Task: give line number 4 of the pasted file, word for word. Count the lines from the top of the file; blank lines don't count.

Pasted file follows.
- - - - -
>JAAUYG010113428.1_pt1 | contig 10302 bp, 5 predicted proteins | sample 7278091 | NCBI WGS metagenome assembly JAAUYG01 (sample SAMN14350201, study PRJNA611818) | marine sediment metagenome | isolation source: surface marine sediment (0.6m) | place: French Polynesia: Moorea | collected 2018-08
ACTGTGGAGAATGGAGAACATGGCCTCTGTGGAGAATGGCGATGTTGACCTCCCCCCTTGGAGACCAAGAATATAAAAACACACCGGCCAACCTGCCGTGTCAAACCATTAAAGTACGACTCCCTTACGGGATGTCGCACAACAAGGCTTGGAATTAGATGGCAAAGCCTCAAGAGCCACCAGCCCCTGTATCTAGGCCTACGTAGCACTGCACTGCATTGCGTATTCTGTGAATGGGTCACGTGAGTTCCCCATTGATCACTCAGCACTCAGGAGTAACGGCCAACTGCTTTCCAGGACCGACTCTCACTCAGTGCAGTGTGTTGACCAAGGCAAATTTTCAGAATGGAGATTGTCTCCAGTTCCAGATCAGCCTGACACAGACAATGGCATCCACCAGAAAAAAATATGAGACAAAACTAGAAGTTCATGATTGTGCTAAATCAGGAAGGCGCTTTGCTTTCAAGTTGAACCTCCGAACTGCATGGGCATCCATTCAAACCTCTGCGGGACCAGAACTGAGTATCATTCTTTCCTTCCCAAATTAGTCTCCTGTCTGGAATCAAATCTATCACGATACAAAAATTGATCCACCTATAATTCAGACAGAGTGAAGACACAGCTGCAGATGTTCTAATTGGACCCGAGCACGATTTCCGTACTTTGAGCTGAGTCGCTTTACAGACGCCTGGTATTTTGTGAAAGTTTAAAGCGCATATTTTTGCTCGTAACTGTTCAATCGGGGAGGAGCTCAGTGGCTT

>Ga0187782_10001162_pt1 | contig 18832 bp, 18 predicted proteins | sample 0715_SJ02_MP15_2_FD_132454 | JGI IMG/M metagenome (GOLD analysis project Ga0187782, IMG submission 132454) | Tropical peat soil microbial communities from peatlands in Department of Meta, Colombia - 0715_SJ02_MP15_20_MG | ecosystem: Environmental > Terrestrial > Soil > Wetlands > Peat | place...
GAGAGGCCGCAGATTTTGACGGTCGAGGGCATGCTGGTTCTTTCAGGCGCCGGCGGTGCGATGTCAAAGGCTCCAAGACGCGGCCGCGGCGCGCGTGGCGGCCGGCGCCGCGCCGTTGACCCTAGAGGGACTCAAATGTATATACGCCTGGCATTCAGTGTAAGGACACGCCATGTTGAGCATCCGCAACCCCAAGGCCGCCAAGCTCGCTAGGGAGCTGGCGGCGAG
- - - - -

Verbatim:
GAGAGGCCGCAGATTTTGACGGTCGAGGGCATGCTGGTTCTTTCAGGCGCCGGCGGTGCGATGTCAAAGGCTCCAAGACGCGGCCGCGGCGCGCGTGGCGGCCGGCGCCGCGCCGTTGACCCTAGAGGGACTCAAATGTATATACGCCTGGCATTCAGTGTAAGGACACGCCATGTTGAGCATCCGCAACCCCAAGGCCGCCAAGCTCGCTAGGGAGCTGGCGGCGAG